SACRAMENTO — Is Humphrey pregnant?
Should the 40-ton humpback whale really be called Humphreyetta?
Is the celebrated animal planning to give birth in the Sacramento River?
Those were some of the questions that surfaced Wednesday as scientists prepared to meet today in the hope of devising a new strategy to help the whale back to salt water.
The pregnancy theory is one of more than half a dozen hypotheses advanced by scientists and whale-watchers to explain the 40-foot animal's unusual decision to swim into the San Francisco Bay and up the Sacramento.
But so far, it has been given little weight by the experts, who continue to believe that the 40-foot whale is a male.
"I don't put any credence in that theory," said Jim Lecky, a wildlife biologist with the National Marine Fisheries Service and a leader in the operation to rescue the whale. "I think he's just lost."
Lecky and other biologists who have tried to help Humphrey, as the whale has become known, emphasize that no one really knows why the whale decided to swim across California when others of its kind are on their way to Hawaii.
Pilgrimage up River
The whale passed under Golden Gate Bridge three weeks ago and proceeded in subsequent days up the river to a shallow, dead-end slough more than 60 miles from the Pacific Ocean.
A fleet of rescue boats drove the animal out of the slough and down the river past Pittsburg--a total of 27 miles over three days. But the operation was called off when the whale swam back upstream about 12 miles to Decker Island, where it has been swimming back and forth since Monday.
Rescuers have been operating on the assumption that the whale is lost and needs help in finding its way back to the ocean.
As it swims downstream, it is frequently disoriented by such man-made devices as power lines that emit a low-frequency signal and by bridges that seem to block its path.
The idea that the animal is pregnant was advanced Wednesday by a state official who suggested that the whale is going to give birth because it seems to be carving out its own territory in a small stretch of the river near Decker Island.
"We're saying this is another possibility to add to the pot," said Bev Passorello, legislative liaison with the state Office of Emergency Services, who has been active in the rescue attempt.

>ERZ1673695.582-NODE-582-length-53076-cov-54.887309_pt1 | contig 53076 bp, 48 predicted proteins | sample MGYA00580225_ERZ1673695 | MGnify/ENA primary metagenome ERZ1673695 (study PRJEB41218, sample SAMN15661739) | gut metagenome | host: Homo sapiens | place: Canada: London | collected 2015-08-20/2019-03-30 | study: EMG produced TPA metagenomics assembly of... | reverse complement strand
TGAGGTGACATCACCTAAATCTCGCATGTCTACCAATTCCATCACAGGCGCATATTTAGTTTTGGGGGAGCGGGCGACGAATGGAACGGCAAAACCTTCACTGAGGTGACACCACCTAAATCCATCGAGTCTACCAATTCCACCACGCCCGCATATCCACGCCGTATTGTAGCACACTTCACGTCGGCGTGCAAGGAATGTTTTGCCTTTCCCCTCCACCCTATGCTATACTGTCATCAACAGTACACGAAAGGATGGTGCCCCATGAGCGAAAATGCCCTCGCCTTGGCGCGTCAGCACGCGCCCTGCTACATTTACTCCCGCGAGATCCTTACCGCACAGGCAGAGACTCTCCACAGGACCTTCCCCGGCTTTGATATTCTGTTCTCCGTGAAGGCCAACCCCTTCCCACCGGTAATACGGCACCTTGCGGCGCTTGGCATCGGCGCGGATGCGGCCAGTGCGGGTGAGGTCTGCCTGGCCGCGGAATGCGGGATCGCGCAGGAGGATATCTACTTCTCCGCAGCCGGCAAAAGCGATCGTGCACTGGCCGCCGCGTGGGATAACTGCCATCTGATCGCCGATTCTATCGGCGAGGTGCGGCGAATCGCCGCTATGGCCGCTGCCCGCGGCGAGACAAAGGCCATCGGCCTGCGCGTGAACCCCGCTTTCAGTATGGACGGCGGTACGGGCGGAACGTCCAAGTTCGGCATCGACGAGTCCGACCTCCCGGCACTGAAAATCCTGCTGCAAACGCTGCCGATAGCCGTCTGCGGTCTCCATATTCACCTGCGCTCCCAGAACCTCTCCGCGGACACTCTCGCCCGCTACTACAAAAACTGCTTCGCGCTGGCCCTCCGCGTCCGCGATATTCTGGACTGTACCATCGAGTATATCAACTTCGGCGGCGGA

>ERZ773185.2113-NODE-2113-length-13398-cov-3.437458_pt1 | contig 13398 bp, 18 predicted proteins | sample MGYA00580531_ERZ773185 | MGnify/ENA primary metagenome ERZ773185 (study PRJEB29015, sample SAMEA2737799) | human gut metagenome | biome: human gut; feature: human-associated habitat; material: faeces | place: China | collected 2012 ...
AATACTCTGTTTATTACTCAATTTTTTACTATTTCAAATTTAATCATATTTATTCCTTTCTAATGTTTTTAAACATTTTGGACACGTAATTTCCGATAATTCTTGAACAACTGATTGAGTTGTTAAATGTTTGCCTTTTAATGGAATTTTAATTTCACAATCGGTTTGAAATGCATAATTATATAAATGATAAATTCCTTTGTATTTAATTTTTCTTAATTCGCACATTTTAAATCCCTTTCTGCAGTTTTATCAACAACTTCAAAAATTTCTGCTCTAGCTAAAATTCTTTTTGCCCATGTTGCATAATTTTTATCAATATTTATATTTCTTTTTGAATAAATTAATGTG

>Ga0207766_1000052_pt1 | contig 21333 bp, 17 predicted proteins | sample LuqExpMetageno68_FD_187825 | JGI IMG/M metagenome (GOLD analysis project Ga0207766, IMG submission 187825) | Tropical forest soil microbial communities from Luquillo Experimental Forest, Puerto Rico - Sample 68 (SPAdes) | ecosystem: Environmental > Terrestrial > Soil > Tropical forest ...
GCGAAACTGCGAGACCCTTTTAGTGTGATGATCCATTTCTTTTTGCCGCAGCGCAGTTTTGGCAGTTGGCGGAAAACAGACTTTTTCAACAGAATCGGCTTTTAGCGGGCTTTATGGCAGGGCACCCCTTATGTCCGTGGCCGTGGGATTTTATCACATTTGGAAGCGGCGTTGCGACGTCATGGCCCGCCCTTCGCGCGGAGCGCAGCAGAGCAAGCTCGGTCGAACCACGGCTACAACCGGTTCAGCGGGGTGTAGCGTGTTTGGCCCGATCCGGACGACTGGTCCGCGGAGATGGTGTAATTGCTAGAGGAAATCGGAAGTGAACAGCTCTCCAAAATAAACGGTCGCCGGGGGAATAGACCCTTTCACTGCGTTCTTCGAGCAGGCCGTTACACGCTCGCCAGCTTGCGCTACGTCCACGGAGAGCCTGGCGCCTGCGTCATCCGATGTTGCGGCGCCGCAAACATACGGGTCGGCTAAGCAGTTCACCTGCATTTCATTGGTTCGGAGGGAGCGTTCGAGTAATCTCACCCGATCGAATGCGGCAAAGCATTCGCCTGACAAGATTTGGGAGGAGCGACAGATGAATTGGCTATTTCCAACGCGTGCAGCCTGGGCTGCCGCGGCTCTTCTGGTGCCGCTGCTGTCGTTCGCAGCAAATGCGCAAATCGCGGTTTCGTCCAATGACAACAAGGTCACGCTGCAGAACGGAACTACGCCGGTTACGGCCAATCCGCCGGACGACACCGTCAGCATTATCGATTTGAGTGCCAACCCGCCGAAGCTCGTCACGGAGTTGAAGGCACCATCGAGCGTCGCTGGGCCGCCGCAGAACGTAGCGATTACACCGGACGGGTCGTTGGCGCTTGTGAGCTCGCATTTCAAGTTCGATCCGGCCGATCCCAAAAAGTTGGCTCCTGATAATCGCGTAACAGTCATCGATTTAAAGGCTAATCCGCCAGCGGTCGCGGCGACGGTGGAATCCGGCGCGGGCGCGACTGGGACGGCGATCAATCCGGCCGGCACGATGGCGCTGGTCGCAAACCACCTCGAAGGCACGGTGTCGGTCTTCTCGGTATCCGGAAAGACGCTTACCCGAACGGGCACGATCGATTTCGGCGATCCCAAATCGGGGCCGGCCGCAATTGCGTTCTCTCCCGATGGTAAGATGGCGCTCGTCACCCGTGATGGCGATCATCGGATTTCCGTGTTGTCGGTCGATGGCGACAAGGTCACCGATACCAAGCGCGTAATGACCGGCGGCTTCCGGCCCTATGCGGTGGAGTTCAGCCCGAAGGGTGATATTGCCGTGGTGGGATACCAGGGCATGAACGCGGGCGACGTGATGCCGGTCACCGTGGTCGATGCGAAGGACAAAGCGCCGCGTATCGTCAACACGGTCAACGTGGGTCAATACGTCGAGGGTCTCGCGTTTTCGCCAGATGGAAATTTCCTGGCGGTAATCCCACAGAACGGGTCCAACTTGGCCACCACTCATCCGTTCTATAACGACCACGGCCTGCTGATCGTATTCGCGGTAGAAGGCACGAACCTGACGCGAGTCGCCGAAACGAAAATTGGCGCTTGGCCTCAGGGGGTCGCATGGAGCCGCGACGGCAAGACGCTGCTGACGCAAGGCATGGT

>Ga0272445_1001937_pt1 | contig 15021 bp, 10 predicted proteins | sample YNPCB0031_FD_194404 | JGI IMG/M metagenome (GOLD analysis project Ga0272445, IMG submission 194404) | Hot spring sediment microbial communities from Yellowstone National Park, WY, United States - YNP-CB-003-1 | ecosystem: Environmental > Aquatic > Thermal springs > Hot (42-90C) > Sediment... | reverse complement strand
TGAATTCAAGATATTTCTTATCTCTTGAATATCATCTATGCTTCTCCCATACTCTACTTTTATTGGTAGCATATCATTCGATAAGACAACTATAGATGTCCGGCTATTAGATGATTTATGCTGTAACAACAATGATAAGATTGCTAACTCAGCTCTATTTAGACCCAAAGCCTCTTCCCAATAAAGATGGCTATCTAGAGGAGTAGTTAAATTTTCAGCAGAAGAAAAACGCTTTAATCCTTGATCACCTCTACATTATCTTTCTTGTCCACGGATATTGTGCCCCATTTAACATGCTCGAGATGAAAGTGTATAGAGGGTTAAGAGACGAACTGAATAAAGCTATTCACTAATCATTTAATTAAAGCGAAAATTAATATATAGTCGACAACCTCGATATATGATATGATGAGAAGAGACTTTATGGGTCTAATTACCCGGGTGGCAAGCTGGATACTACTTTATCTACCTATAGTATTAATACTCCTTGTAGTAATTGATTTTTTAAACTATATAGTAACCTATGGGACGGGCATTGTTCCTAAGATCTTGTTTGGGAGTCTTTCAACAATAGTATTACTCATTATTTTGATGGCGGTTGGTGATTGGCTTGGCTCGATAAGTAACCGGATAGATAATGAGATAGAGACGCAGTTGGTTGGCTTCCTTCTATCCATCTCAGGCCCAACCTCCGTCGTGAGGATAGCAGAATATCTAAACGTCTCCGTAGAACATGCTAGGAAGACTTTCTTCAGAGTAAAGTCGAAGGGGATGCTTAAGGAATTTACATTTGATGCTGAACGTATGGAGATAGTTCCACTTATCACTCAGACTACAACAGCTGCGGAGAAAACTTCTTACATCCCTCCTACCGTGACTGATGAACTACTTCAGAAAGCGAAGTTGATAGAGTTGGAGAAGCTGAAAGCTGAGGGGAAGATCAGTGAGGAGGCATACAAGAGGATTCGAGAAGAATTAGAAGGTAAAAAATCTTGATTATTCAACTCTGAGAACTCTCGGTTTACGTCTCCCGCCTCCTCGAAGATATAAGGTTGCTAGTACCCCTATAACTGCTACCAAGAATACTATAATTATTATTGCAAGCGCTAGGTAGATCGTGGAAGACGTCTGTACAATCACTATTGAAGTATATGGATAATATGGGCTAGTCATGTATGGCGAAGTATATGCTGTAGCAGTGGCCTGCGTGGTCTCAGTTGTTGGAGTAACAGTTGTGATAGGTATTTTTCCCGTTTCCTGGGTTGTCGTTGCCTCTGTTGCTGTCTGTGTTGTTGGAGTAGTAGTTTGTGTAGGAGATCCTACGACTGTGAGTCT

Humpback researcher Debbie Ferrari said it is possible, but highly unlikely, that the whale is pregnant. Biologists have found no evidence to indicate that the whale is about to give birth, she said.
Humphrey is probably a male because it has white scars behind its dorsal fin typical of those that result when males fight during the breeding season, she said. Only about 20% of female humpbacks have such markings.
The gestation period of humpbacks is 11 months, and the birth season begins in November. But without seeing the underside of the whale--which is impossible in the murky Sacramento--researchers cannot determine whether the whale is pregnant.
Variety of Explanations
Over the last few weeks, fans of the popular whale have offered a variety of explanations for its freshwater odyssey.
Some have suggested that the whale is insane, retarded or suffering from brain damage. But the animal's regular swimming patterns, its ability to recognize individual boats and its cleverness at times in eluding the herding operation indicate that the whale is playing with a full deck, rescuers and scientists say.
Others suggest that the animal is suffering from parasites that have invaded its brain, causing it to strand in shallow water. Such parasites, while blamed for occasional mass groundings of several species of whales, are not known to attack humpbacks, biologists say. Furthermore, although the whale has beached itself three times since entering the river, it has wiggled free on each occasion.
Another theory has it that the whale is ill and looking for a quiet place to die. Whale experts acknowledge that they can't tell whether the animal is sick until it becomes seriously disabled. However, the giant mammal shows all signs of good health, they say.
Still others suggest that humans are partly responsible for the whale's plight. According to this theory, heavy boat traffic at the Golden Gate confused the whale and drove it into the bay. As it looked for the exit, other vessels confused the animal and drove it farther upstream. And when it was far up river, jet skiers zooming by drove it into Shag Slough, according to a report phoned in to the U.S. Coast Guard.
Yet another hypothesis is that the whale got hungry during its long migration from Alaska to Hawaii and turned inland for something to eat. The whale can feed on fish that live in the river and it has exhibited swimming patterns consistent with feeding. However, such swimming patterns also appear when whales are not feeding. The scientists say they have no way to tell whether Humphrey is eating or not.
A few people suggest that the whale was attracted up the Sacramento by the low-frequency sounds of a U.S. Navy transmitter that sends signals to submarines in the Pacific. If this is true, however, it seems unlikely that the whale would be the only one of its species drawn up river.